Our Company 
news release

October 30, 2012 – 2:30 p.m.

To Report Electricity Emergencies and Power Interruptions
NYSEG: 1.800.572.1131; RG&E: 1.800.743.1701

To Report Natural Gas Emergencies and Suspected Natural Gas Odors
NYSEG: 1.800.572.1121; RG&E: 1.800.743.1702 (If you smell natural gas, get up, get out and contact your natural gas utility from a neighbor’s phone.)

NYSEG: Customers Downstate and in the Catskill Region Should Be Prepared for a Lengthy Period Without Power

Rochester, NY – NYSEG is cautioning customers in its downstate service area (Westchester, Putnam and Dutchess counties) and the Catskill Region that its power restoration effort following the severe damage to electricity facilities inflicted by Hurricane Sandy will be lengthy.

“NYSEG and RG&E crews are making solid progress restoring service in the upstate region where damage was much less severe than it could have been,” said Mark S. Lynch, president of NYSEG and RG&E. “As we complete our work there, crews will be re-assigned to assist our downstate crews in making repairs.” 

“To put this storm and the current damage into perspective, the day after Irene was warm and sunny and we were able to begin our restoration work immediately. That restoration effort across the NYSEG service area took approximately eight days,” Lynch said. “Today we are still fighting inclement weather, for example we are not able to fly to inspect our transmission lines, and the damage to our facilities appears to be much worse than it was following Irene.”

Lynch said it will be at least Wednesday morning before it will be safe enough for crews to begin comprehensive damage assessment in accessible areas downstate and in the Catskills; it will take longer in inaccessible areas. Estimated global restoration times will follow damage assessment.

How We Go About Restoring Power

The safety of crews, customers and the community is paramount when it comes to restoring power. The first priority in responding to a widespread power interruption is removing hazards – such as live, fallen power lines. We then make necessary repairs to the backbone of the system: transmission lines and substations. Next, we work on our local delivery system, including the poles and power lines along streets and roads. We focus first on critical facilities such as hospitals, nursing homes, and fire and power stations. We also focus on areas where we have customers who depend on electrically operated, life-sustaining equipment. Overall it’s a time-proven process that ensures we restore service safely and as quickly as possible.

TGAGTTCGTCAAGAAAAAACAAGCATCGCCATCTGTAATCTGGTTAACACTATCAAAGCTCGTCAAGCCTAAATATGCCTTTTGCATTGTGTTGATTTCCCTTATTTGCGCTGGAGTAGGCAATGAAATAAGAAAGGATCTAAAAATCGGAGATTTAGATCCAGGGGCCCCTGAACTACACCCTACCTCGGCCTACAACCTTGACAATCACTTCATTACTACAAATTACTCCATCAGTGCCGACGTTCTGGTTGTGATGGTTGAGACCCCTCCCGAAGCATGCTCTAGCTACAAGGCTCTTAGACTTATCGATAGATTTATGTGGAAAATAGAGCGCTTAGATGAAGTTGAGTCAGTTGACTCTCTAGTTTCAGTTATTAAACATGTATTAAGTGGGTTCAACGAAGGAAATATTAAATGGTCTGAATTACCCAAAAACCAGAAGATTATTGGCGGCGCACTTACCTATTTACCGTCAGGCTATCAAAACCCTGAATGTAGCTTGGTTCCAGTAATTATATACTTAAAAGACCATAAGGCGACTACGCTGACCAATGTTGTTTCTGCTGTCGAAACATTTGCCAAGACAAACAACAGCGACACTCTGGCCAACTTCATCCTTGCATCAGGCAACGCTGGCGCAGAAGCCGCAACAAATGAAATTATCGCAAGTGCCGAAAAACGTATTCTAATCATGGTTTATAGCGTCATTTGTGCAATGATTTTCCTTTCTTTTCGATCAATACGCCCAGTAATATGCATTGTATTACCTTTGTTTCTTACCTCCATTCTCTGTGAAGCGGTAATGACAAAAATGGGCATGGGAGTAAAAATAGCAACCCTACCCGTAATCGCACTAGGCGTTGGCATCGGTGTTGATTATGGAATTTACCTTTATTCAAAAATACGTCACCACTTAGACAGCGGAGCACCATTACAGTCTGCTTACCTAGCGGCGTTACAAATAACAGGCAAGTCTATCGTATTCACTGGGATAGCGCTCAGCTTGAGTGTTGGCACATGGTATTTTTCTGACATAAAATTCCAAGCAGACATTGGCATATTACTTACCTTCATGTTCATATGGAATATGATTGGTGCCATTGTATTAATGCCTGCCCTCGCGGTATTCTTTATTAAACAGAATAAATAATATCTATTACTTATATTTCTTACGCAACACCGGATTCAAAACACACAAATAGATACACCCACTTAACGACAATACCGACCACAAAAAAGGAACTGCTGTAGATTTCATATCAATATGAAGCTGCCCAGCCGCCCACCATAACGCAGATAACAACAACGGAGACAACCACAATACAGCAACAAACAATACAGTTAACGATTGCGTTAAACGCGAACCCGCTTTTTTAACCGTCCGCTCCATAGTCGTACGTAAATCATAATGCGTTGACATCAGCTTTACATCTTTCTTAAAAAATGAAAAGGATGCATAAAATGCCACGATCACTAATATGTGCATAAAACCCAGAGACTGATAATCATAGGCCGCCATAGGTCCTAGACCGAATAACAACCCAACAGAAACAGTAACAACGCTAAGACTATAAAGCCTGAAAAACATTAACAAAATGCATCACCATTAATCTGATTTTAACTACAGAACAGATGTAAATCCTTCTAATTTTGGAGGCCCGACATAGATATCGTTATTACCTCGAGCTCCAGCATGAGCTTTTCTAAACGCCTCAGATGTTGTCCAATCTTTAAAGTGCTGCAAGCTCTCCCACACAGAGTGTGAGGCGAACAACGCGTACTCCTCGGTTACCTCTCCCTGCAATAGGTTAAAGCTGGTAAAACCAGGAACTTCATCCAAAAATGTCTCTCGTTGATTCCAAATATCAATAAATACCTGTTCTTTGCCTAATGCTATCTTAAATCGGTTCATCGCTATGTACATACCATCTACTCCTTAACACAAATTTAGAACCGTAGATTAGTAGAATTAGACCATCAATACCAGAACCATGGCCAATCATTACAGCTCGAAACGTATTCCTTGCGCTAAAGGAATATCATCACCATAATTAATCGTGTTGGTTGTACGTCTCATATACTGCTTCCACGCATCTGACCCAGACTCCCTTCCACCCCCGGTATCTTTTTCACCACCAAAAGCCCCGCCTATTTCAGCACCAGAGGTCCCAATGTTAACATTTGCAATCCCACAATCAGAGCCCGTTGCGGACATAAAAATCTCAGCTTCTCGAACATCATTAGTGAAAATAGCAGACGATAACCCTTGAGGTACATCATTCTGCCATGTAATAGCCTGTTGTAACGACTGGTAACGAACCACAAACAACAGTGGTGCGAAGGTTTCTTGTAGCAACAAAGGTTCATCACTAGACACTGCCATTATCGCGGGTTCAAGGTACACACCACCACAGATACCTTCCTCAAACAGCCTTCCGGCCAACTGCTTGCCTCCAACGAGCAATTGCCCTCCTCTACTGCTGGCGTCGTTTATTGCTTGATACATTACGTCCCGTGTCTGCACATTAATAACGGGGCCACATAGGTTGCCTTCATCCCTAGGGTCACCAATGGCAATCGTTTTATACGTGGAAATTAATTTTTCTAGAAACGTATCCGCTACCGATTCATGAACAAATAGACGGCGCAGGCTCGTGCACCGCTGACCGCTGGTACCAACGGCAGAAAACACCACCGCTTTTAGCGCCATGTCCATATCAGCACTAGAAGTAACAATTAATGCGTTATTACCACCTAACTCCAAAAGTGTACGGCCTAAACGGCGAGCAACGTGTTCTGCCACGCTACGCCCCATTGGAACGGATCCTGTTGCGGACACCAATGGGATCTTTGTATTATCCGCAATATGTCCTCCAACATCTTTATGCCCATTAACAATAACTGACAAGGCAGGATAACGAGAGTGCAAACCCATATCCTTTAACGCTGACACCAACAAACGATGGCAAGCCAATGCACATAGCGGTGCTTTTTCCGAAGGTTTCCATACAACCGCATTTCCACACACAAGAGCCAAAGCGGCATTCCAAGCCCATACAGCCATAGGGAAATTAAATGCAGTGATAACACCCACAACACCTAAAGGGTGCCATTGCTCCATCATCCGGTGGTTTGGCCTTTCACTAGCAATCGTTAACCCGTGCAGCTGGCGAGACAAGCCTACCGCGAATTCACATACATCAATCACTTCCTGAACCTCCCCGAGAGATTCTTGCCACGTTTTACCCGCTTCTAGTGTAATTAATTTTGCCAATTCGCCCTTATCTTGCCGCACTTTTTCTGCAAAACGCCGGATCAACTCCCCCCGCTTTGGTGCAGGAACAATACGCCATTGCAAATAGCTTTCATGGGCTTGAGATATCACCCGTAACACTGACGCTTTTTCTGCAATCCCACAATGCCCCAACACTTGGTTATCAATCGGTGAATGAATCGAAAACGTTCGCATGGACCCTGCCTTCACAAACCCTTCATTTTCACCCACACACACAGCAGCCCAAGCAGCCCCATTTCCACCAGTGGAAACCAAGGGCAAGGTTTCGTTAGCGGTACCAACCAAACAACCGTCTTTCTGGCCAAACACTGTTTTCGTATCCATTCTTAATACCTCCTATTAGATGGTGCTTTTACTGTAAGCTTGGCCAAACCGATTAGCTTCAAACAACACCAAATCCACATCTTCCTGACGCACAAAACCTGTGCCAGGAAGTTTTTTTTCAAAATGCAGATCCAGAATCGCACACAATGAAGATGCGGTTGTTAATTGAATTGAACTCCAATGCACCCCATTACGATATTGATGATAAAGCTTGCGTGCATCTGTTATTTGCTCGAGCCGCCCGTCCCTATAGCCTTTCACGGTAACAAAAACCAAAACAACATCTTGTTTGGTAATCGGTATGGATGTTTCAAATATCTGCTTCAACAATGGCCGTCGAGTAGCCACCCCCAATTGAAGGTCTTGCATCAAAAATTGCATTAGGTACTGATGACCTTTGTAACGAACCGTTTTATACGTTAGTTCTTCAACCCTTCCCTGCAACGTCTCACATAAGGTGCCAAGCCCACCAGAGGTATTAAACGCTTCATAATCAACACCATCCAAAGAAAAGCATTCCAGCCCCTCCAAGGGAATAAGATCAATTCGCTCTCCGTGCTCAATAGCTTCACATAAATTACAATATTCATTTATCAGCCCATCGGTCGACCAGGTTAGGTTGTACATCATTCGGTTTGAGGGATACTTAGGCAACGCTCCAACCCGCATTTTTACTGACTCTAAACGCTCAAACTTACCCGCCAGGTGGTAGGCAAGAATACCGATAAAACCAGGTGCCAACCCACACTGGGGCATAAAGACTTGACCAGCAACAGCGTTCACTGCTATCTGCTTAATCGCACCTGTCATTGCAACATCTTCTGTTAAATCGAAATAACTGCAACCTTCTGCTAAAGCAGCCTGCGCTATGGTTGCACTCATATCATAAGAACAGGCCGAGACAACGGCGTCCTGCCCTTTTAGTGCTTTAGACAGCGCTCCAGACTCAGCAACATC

“It is critical that we follow this restoration process,” Lynch said.

Current NYSEG and RG&E Power Interruption Counts
NYSEG (113,500 total)
(Counties with 500 outages or more are listed.)
Putnam County  32,500
Westchester County 31,300
Sullivan County  23,300
Dutchess County 10.600
Ulster County  4,500
Steuben County  3,100
Delaware County 1,400
Orange County  1,200
Rensselaer County 1,000
Chemung County 800
Columbia County 700
Otsego County  700
Greene County  500

RG&E (19,100 total)
(Counties with 500 outages or more are listed.)
Monroe County  15,800
Wayne County  3,000
For more details and the latest outage numbers, visit:

http://www.nyseg.com/Outages/outageinformation.html (NYSEG)
http://www.rge.com/Outages/outageinformation.html (RG&E)

Restoration Times
As restoration times are available for each outage, they are available at:
http://ebiz1.nyseg.com/cusweb/outagenotification.aspx or 1.800.572.1131 (NYSEG)
http://ebiz1.rge.com/cusweb/outagenotification.aspx or 1.800.743.1701(RG&E)

Safety Reminders

  • Stay away from downed power lines – even lines that appear “dead” can be deadly.
  • Stay out of flooded basements because energized wiring or outlets below the water line may pose a hazard. Natural gas service in a flooded basement may also pose a danger. If a basement or home is in danger of flooding, customers should contact their utilities to turn off electricity and/or natural gas service.
  • Emergency generators can be dangerous. Carefully read, understand and follow manufacturer’s instructions when operating an emergency generator. Never run emergency generators indoors; operate them only outdoors in well-ventilated areas, away from windows and doors, and never in a garage.